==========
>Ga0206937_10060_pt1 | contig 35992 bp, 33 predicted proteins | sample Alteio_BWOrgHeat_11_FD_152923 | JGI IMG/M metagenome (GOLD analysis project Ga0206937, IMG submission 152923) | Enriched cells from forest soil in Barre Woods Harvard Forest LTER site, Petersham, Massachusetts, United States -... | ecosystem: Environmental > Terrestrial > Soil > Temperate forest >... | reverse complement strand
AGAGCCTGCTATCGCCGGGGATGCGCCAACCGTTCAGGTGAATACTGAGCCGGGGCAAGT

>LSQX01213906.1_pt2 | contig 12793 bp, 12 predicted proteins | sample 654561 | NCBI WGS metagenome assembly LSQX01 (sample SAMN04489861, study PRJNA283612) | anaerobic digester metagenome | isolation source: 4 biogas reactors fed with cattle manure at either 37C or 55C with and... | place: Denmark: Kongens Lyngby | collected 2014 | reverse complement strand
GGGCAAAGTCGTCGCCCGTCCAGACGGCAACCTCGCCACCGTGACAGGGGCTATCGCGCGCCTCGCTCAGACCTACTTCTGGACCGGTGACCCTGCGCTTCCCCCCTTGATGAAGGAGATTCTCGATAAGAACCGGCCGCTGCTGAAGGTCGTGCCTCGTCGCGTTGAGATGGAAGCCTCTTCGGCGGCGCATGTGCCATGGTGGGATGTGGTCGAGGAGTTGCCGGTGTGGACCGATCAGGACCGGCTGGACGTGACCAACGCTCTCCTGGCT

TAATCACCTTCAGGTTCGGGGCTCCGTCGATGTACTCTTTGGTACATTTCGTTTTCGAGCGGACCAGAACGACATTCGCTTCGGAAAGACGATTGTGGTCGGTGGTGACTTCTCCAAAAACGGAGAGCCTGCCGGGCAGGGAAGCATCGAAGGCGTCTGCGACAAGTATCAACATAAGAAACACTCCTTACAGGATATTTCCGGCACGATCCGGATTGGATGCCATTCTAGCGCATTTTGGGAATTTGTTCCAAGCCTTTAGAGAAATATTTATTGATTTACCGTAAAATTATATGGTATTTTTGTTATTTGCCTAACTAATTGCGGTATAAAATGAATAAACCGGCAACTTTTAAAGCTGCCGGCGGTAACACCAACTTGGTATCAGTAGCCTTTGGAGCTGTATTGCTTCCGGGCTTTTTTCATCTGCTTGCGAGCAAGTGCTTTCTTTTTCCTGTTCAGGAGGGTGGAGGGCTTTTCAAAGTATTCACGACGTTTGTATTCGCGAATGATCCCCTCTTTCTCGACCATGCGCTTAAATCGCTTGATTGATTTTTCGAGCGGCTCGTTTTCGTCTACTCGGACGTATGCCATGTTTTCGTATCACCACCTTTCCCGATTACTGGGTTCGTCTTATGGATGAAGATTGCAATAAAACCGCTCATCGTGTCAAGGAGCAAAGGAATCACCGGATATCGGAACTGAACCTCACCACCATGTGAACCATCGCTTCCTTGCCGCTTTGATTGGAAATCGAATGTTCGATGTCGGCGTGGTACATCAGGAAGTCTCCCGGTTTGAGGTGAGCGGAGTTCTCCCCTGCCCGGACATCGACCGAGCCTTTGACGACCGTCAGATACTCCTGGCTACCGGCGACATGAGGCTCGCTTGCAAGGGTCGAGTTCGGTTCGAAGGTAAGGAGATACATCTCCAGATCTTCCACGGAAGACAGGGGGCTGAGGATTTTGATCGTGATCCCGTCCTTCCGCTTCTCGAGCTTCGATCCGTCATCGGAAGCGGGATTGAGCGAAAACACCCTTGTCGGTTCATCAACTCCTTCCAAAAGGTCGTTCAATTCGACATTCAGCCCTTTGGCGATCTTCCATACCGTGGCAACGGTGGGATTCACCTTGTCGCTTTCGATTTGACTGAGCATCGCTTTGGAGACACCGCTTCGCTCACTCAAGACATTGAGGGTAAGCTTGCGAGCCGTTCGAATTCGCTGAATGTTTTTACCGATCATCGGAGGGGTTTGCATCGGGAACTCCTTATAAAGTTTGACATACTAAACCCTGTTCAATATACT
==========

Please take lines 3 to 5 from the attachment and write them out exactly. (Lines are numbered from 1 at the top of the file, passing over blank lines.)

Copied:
>LSQX01213906.1_pt2 | contig 12793 bp, 12 predicted proteins | sample 654561 | NCBI WGS metagenome assembly LSQX01 (sample SAMN04489861, study PRJNA283612) | anaerobic digester metagenome | isolation source: 4 biogas reactors fed with cattle manure at either 37C or 55C with and... | place: Denmark: Kongens Lyngby | collected 2014 | reverse complement strand
GGGCAAAGTCGTCGCCCGTCCAGACGGCAACCTCGCCACCGTGACAGGGGCTATCGCGCGCCTCGCTCAGACCTACTTCTGGACCGGTGACCCTGCGCTTCCCCCCTTGATGAAGGAGATTCTCGATAAGAACCGGCCGCTGCTGAAGGTCGTGCCTCGTCGCGTTGAGATGGAAGCCTCTTCGGCGGCGCATGTGCCATGGTGGGATGTGGTCGAGGAGTTGCCGGTGTGGACCGATCAGGACCGGCTGGACGTGACCAACGCTCTCCTGGCT

TAATCACCTTCAGGTTCGGGGCTCCGTCGATGTACTCTTTGGTACATTTCGTTTTCGAGCGGACCAGAACGACATTCGCTTCGGAAAGACGATTGTGGTCGGTGGTGACTTCTCCAAAAACGGAGAGCCTGCCGGGCAGGGAAGCATCGAAGGCGTCTGCGACAAGTATCAACATAAGAAACACTCCTTACAGGATATTTCCGGCACGATCCGGATTGGATGCCATTCTAGCGCATTTTGGGAATTTGTTCCAAGCCTTTAGAGAAATATTTATTGATTTACCGTAAAATTATATGGTATTTTTGTTATTTGCCTAACTAATTGCGGTATAAAATGAATAAACCGGCAACTTTTAAAGCTGCCGGCGGTAACACCAACTTGGTATCAGTAGCCTTTGGAGCTGTATTGCTTCCGGGCTTTTTTCATCTGCTTGCGAGCAAGTGCTTTCTTTTTCCTGTTCAGGAGGGTGGAGGGCTTTTCAAAGTATTCACGACGTTTGTATTCGCGAATGATCCCCTCTTTCTCGACCATGCGCTTAAATCGCTTGATTGATTTTTCGAGCGGCTCGTTTTCGTCTACTCGGACGTATGCCATGTTTTCGTATCACCACCTTTCCCGATTACTGGGTTCGTCTTATGGATGAAGATTGCAATAAAACCGCTCATCGTGTCAAGGAGCAAAGGAATCACCGGATATCGGAACTGAACCTCACCACCATGTGAACCATCGCTTCCTTGCCGCTTTGATTGGAAATCGAATGTTCGATGTCGGCGTGGTACATCAGGAAGTCTCCCGGTTTGAGGTGAGCGGAGTTCTCCCCTGCCCGGACATCGACCGAGCCTTTGACGACCGTCAGATACTCCTGGCTACCGGCGACATGAGGCTCGCTTGCAAGGGTCGAGTTCGGTTCGAAGGTAAGGAGATACATCTCCAGATCTTCCACGGAAGACAGGGGGCTGAGGATTTTGATCGTGATCCCGTCCTTCCGCTTCTCGAGCTTCGATCCGTCATCGGAAGCGGGATTGAGCGAAAACACCCTTGTCGGTTCATCAACTCCTTCCAAAAGGTCGTTCAATTCGACATTCAGCCCTTTGGCGATCTTCCATACCGTGGCAACGGTGGGATTCACCTTGTCGCTTTCGATTTGACTGAGCATCGCTTTGGAGACACCGCTTCGCTCACTCAAGACATTGAGGGTAAGCTTGCGAGCCGTTCGAATTCGCTGAATGTTTTTACCGATCATCGGAGGGGTTTGCATCGGGAACTCCTTATAAAGTTTGACATACTAAACCCTGTTCAATATACT